His major question was always “How ought we to live?” an ancient subject for thinkers the world-over and a very important topic in Asian philosophy as well. His teachings are interesting and he still has a serious following of vegans, fruitarians, and Christian Phlosophers around the world. He apparently never ate meat, eggs, or cheese, and subsisted on a mostly fruit diet. It clearly worked well-enough, as he died at the age of 79 in 1964. Not bad, but think of all the bacon he missed!
Of course, my interest in Dugald lies primarily in his simple lifestyle and his fondness for caravans and living in the open. He married well. Cathie, his wife was a widow who was independently wealthy, owning a large house and grounds. This certainly contributed to the success of the life-long experiment in simple living. Even as he settled down, he still philosophized and associated with his old friends who roamed the countryside and set up guilds of craftsmen (Nerrissa Wilson, Gypsies and Gentlemen). He envisioned a new generation of skilled travelers who could pack up their trades and families and move to where the work was, thus alleviating some of the new stress of urban life.
I love this camp. This wagon seems perfectly suited for summertime use with the fully opening sides. Too bad his dream didn’t catch on, but he admitted that life on road could be stressful and difficult. At least we can give it a try; even if in a limited capacity.
As an end note, here’s a quote he is well known for on his philosophy of a vegan lifestyle:
Personally, I began rather drastically over 50 years ago by cutting out not only all meat or flesh foods, but milk, eggs, butter, tea and coffee. Cheese I have never eaten; indeed I hate the very smell of this decayed milk. Next, I adopted a diet of nuts, fruit, cereals and vegetables. On this Edenic fare I lived for some ten years, and found that my health and strength were greatly improved. Probably this was also because I lived more in the fresh air and closer to Nature. (Emphasis added by the ed.).
I just don’t know if I can fully trust a man who won’t eat cheese…
Looking for an attention-getting color scheme for your vardo or caravan? Look no further than this fine little burro-powered wagon from Pakistan.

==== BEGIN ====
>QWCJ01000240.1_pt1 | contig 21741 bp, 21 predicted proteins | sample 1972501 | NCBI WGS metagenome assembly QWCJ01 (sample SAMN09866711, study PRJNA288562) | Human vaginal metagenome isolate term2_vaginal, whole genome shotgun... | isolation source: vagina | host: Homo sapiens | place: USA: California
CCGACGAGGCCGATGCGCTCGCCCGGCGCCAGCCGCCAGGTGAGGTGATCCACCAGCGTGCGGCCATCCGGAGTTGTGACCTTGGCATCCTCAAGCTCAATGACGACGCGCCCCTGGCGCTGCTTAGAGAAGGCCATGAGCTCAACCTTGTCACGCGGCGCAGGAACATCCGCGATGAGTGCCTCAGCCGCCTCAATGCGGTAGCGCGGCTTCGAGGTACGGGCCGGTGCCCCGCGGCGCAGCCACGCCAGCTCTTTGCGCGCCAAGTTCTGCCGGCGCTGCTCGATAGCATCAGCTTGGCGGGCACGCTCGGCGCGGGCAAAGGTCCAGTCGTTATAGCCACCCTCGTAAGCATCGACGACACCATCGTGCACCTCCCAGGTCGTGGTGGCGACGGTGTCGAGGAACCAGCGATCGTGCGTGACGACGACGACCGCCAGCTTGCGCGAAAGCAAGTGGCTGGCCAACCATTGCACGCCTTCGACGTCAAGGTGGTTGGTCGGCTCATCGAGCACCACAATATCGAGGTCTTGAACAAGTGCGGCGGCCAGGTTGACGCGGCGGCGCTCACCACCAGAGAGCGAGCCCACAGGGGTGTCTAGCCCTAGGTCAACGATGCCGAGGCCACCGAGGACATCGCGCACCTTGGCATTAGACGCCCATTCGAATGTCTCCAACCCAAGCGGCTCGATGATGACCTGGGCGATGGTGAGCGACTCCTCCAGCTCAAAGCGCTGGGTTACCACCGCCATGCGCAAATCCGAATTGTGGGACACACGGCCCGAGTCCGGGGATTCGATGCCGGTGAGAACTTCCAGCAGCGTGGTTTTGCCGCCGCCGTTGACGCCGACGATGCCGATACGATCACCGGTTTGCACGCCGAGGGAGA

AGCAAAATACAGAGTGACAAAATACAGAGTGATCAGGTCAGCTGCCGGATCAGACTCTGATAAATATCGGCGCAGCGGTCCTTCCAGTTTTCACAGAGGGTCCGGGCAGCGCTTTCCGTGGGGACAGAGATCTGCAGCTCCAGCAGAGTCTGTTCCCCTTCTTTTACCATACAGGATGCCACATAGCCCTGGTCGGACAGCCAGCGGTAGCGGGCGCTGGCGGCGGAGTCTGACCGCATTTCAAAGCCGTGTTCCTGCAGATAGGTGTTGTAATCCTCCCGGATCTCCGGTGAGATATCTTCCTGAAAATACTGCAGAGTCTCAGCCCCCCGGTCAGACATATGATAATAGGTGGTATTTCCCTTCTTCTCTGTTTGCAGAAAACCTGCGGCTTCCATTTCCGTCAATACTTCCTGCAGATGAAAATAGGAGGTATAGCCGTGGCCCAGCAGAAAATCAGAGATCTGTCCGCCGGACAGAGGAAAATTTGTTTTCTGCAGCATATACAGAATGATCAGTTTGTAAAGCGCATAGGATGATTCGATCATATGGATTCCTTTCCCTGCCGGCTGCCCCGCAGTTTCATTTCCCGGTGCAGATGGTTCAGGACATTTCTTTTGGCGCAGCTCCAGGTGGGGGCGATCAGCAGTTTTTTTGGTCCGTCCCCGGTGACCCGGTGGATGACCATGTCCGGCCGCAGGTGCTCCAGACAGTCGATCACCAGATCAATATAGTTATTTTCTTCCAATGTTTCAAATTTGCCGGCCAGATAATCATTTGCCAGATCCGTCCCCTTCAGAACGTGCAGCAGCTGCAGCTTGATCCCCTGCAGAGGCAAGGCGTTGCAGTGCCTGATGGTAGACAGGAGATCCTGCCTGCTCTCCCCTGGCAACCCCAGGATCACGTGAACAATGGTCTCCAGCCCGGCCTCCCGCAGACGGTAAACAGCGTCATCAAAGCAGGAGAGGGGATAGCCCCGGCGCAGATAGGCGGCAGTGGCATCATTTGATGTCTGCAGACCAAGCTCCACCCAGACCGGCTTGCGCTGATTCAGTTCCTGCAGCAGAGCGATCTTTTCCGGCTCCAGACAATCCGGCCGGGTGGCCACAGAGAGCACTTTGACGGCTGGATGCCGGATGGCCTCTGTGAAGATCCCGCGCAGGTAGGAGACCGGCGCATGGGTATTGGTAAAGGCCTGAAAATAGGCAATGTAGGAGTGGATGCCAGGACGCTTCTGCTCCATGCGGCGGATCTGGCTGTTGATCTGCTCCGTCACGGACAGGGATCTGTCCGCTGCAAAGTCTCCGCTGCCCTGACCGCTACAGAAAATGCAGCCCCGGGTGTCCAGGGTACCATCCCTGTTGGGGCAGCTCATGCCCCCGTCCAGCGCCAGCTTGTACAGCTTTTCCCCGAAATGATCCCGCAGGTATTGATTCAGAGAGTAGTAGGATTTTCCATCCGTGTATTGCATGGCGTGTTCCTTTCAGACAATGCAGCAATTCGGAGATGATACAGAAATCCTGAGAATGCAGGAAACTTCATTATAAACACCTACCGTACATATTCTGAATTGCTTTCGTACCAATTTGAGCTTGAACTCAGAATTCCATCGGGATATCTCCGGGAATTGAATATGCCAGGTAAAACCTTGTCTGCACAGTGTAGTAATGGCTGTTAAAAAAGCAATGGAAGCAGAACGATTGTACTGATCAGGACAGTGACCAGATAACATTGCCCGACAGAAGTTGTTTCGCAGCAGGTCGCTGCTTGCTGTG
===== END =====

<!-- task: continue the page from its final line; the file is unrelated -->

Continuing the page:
A most cherished traditional dessert from Lahore, Pakistan, known as Kulfi, which is made with condensed milk, almonds, cardamom, and sugar is served from these little hand-built carts. The ice cream is then poured into the cone shaped moulds then and placed into traditional-styled ice containers.
The cart is decorated and painted in vibrant colors and with traditional motifs and with names of Allah and the Sufi Saints. The emergency brake is engaged in this photo (see rock under left tire) while the motor idles.
If you would like to make this delicious treat for yourself, look for it here:
Working away on a weekend day a little while back. Enjoying time on the prairie in my little rolling home; coffee, a banjo, and connection to a HotSpot so I can get some work done. The best of all worlds.
I don’t remember for sure but I suspect there is a dog or two laying on the floor or, more likely, under the wagon keeping an eye out for wildlife. I’m itching to get back out on the road.
Today, it’s sheep camps from Wyoming from the Wyoming Tales and Trails webpage. Great photos and some good information about Western history.
Note the important things; wood stove, wash pan hanging on the door, the big tub sitting outside, and a fiddle for company. I could spend a good chunk of my life like this!
Although the site is a bit difficult to navigate, there is a lot of information about western history to be found there. Have a look around.